Medicaid Expansion Under the ACA: Good or Bad Policy?

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It has been up to the states to decide whether expanding Medicaid by raising income-eligibility rates is the most affordable way to get more people covered under the Affordable Care Act. But Medicaid expansion has had mixed results.

(Click the play button on the audio player above to listen to this segment of the ACA panel discussion)

This HCPLive audio panel discussion features:

  • Joel Zinberg MD, JD, Associate Clinical Professor of Surgery at Mount Sinai Hospital in New York City
  • David Sandman PhD, Senior Vice President of the New York State Health Foundation
  • Patrick Cronin, New Jersey organizing director for “Get Covered America” a nonprofit with a federal contract to help people sign up for coverage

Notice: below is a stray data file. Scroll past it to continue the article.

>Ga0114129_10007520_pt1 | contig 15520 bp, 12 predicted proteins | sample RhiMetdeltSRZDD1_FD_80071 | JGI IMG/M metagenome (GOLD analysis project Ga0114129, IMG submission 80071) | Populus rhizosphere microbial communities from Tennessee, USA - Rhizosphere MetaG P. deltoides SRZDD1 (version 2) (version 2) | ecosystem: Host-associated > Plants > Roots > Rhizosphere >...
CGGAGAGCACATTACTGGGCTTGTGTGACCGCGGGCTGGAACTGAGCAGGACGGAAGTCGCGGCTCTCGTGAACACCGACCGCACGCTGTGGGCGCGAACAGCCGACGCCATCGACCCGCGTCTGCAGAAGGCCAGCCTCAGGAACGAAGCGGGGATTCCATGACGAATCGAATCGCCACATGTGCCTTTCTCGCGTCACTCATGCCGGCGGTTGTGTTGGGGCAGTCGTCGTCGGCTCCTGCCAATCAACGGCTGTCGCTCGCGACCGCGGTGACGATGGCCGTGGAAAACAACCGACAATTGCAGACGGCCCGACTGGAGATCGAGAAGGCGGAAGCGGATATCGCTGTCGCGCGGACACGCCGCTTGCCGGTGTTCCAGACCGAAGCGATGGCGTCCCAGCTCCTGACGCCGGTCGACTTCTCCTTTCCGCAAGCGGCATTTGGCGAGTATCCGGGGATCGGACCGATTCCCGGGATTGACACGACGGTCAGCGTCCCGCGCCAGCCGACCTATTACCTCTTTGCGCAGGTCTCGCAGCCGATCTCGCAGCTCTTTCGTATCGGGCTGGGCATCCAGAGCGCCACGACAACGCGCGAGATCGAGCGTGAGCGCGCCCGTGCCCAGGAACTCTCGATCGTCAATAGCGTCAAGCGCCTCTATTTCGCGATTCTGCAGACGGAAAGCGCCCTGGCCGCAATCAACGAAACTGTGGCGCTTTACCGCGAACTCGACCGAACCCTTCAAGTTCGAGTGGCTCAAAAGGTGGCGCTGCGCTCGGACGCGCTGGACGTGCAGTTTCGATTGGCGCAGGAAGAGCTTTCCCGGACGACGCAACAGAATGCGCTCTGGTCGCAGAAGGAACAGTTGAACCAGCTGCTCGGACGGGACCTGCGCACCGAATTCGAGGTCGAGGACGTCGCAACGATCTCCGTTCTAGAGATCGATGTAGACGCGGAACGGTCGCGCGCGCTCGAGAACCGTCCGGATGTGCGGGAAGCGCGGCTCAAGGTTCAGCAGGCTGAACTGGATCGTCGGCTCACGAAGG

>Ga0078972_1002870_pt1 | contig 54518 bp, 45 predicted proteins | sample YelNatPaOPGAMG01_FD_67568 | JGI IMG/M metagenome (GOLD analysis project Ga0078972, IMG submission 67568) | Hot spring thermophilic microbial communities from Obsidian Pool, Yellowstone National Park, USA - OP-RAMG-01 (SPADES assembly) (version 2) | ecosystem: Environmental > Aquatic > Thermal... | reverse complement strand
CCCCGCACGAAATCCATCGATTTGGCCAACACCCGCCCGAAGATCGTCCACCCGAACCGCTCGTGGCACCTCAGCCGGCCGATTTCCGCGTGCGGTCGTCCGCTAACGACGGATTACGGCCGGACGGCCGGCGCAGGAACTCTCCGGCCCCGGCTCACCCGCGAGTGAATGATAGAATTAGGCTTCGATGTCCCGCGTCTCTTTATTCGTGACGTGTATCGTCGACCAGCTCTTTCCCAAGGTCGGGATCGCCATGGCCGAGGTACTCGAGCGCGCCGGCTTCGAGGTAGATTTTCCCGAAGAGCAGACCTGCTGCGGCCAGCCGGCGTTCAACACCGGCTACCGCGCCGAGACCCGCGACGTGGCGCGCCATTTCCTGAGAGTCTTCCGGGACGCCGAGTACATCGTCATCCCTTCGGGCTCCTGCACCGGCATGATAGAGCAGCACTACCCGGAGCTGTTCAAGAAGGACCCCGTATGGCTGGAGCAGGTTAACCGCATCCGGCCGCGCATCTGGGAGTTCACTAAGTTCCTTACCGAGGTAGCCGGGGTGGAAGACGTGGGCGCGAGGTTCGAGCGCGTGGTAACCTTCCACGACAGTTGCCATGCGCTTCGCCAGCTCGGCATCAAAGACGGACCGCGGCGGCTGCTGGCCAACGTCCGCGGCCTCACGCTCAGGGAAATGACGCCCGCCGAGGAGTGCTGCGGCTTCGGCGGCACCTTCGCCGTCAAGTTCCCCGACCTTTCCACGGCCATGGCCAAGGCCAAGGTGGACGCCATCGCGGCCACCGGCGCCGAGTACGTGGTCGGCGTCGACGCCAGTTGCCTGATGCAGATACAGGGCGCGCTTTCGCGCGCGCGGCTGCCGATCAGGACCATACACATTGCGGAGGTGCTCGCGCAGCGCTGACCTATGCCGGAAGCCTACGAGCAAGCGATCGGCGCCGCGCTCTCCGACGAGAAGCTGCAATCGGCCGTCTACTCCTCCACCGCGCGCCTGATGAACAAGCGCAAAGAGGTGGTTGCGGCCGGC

• Tom Wilson (moderator), a partner at Kaufman Zita Group and former chairman of the NJ Republican State Committee

The panelists look at how well the ACA is working and discuss whether it is politically vulnerable.

It has been up to the states to decide whether expanding Medicaid by raising income-eligibility rates is the most affordable way to get more people covered under the ACA. But Medicaid expansion has had mixed results.

In New York, which already has a generous Medicaid program, Sandman says people newly covered are extremely pleased.

“Our survey of New Yorkers who got coverage showed those who got Medicaid were the happiest of all—even happier than people who got private coverage,” Sandman says.

Doctors in NY might disagree says Zinberg, because many of them feel Medicaid does not pay doctors enough. “It’s not clear Medicaid expansion is the way to go,” Zinberg says.

Cronin says Medicaid expansion is a success in NJ. The panelists point to other states and offer tales of successes and failures

The chart pictured here breaks down the types of insurance chosen by 1 million enrollees in NY State’s exchange.

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